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Tuesday, March 9, 2010

Being an artist is tough

I had a very nice opening at the gallery Saturday night....even sold a couple of pieces. Selling more would've been good, but hopefully I will sell more in the next few weeks.

I had a conversation with a fellow artist at the reception about how much artists work. Being an artist is having at least 2 jobs, sometimes three or four. (Example: I do graphic design and color design consulting as well as work in my studio 40 hours a week). Unfortunately, the public perception is that artists are flaky, dreamy types and don't work very hard. Some artists are flakes, but the flakes tend not to be very successful in the long run.
I encountered this same stereotype with an employee that worked under me years ago. This person was an artist, but the big boss used to write off this person's frequent absences/tardiness as just part of being an artist. I ended up firing more than one person with this same MO: "So and so is an artist, so that's why they can't ----------(fill in the blank) like the other employees."
So for all of you aspiring artists out there, I give you some advice: buck the stereotype and be professional about your profession. Here's how:
  1. Be on time.
  2. Dress appropriately for the time of day, place, and occasion. This is a Japanese saying and the English abbreviation is TPO. Can't afford to shop at boutiques? Try consignment shops and places like Loehmann's, and borrow accessories from affluent friends. This goes for the guys too: borrow that dinner jacket if you have to!
  3. Be a business person and keep regular hours in the studio. Your studio is your office.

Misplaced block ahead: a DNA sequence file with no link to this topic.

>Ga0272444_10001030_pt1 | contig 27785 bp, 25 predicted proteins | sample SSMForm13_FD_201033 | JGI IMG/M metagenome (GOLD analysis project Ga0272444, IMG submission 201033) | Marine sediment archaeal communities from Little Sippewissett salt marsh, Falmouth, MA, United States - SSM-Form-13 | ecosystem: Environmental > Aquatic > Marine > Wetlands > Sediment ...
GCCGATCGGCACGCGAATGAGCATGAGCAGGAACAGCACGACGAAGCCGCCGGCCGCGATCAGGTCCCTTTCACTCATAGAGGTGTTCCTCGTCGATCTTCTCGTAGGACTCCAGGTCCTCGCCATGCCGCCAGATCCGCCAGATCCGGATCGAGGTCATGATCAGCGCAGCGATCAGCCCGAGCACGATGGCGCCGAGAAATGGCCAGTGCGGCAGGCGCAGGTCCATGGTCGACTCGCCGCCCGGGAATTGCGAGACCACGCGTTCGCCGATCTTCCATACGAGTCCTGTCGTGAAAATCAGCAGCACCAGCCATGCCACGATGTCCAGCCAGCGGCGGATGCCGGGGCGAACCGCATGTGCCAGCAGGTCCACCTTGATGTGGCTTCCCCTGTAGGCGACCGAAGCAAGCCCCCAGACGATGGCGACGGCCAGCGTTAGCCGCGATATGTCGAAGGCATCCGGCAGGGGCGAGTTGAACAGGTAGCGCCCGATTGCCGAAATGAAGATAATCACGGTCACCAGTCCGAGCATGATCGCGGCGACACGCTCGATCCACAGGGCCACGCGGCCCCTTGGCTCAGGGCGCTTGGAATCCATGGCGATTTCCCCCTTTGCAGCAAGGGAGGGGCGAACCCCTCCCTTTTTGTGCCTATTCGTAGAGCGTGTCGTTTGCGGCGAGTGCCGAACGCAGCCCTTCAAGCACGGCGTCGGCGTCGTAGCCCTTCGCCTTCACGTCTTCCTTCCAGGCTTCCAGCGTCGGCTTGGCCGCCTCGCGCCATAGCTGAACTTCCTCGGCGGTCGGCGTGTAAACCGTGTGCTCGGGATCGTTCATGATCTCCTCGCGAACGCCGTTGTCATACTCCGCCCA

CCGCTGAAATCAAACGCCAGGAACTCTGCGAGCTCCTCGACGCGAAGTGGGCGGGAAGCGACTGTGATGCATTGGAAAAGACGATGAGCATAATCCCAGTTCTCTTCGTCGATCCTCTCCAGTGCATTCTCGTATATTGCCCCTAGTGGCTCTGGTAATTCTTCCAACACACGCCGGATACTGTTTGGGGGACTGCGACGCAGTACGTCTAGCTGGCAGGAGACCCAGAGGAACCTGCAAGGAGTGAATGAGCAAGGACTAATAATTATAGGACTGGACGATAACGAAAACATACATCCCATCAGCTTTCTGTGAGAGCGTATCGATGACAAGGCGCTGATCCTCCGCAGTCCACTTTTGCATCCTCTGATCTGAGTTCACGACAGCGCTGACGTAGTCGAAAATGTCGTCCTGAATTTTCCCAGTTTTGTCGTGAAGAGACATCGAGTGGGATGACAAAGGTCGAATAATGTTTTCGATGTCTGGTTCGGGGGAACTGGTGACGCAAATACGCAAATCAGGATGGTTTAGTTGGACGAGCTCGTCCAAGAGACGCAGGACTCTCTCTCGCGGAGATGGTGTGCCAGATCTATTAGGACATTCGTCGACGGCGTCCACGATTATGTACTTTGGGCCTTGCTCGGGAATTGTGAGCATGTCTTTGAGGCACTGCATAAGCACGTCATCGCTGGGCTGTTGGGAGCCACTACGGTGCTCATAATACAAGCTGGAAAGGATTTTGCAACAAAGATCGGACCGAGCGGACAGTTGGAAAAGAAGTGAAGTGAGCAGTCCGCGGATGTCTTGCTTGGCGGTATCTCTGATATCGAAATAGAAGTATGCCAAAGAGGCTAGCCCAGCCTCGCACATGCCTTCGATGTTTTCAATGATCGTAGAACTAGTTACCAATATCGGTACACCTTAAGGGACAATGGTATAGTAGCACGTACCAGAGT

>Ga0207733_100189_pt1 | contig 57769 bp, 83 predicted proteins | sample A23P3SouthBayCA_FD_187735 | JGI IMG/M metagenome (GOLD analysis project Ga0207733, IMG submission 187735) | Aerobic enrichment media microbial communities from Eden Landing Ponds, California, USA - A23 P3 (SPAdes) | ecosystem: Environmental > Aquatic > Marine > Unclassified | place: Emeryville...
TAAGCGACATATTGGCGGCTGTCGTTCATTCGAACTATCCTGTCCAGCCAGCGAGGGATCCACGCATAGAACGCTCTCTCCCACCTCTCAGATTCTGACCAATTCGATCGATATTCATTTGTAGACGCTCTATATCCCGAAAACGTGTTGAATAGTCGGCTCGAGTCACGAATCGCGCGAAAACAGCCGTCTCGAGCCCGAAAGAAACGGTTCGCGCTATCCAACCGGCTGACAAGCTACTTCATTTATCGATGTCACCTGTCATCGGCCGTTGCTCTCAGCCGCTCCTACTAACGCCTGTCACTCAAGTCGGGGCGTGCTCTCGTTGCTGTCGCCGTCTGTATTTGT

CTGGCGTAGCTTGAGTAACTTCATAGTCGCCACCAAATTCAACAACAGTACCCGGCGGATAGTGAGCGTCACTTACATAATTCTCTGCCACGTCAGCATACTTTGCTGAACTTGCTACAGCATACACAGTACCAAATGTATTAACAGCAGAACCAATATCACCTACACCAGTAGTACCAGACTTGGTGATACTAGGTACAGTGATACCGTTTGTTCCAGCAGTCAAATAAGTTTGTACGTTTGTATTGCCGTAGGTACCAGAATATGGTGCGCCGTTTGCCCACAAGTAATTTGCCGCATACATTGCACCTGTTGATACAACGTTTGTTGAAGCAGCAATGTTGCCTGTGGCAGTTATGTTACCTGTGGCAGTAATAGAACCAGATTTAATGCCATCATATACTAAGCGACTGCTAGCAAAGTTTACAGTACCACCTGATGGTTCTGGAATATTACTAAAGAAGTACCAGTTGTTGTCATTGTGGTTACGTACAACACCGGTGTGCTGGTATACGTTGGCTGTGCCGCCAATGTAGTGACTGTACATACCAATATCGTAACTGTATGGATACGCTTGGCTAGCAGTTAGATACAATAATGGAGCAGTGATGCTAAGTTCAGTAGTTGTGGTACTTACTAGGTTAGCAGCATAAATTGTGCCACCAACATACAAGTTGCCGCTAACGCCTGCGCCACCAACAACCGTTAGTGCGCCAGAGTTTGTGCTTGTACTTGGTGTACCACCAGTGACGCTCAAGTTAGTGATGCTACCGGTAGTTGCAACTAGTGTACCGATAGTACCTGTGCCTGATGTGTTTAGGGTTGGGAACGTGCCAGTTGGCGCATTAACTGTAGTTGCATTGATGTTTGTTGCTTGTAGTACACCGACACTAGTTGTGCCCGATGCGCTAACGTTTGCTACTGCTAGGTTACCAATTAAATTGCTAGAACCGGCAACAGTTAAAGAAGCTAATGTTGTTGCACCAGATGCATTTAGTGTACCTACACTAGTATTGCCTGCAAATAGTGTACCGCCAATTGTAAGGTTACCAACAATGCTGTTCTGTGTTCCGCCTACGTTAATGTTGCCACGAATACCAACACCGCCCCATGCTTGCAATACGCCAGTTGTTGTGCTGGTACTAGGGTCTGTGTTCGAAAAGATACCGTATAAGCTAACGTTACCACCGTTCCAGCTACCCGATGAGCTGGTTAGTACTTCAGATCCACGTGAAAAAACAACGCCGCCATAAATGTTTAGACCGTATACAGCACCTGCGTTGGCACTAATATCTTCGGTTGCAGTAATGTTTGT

4. Explain to family an friends that this is your job and it usually requires longer hours than a regular job. Repeat ad nauseum.
  5. Selling art is all about marketing. Take a class in business marketing at your local community college since they do not usually teach this in art school. 
  6. This is your job 24/7/365. If you can't handle it, find a new profession.
  7. Get a second or 3rd job to cover living expenses if needed. It's OK, all artists do it.
  8. Take some time off each year to refresh and renew along the lines of a trip out of town for a change of scenery, an art workshop in a different discipline, a collaborative project with another artist. Art workshops look great on your resume as well. It shows you care deeply about your craft when you try learning new things.
  9. Network to the point of aching feet: attend gallery openings, museum events, gala fundraisers, black-tie actions, etc. just so you can meet the patrons of the arts. These are the folks who buy art. Make friends with them. (Remember: other artists don't normally buy art, so network accordingly.)
  10. Make friends with interior designers. They buy original art.
  11. Be a capitalist. Successful artists sell art, not fill out grant forms all the time. Grants are great to help you out for specific projects, but don't rely on them forever. The economy changes all the time and art programs are often the first things cut. 
And there you are! So if you are a budding artist still in art school, chances are some professor is saying you will be rich and famous someday because your art is so fabulous. The problem is, they never tell you how to do that. 
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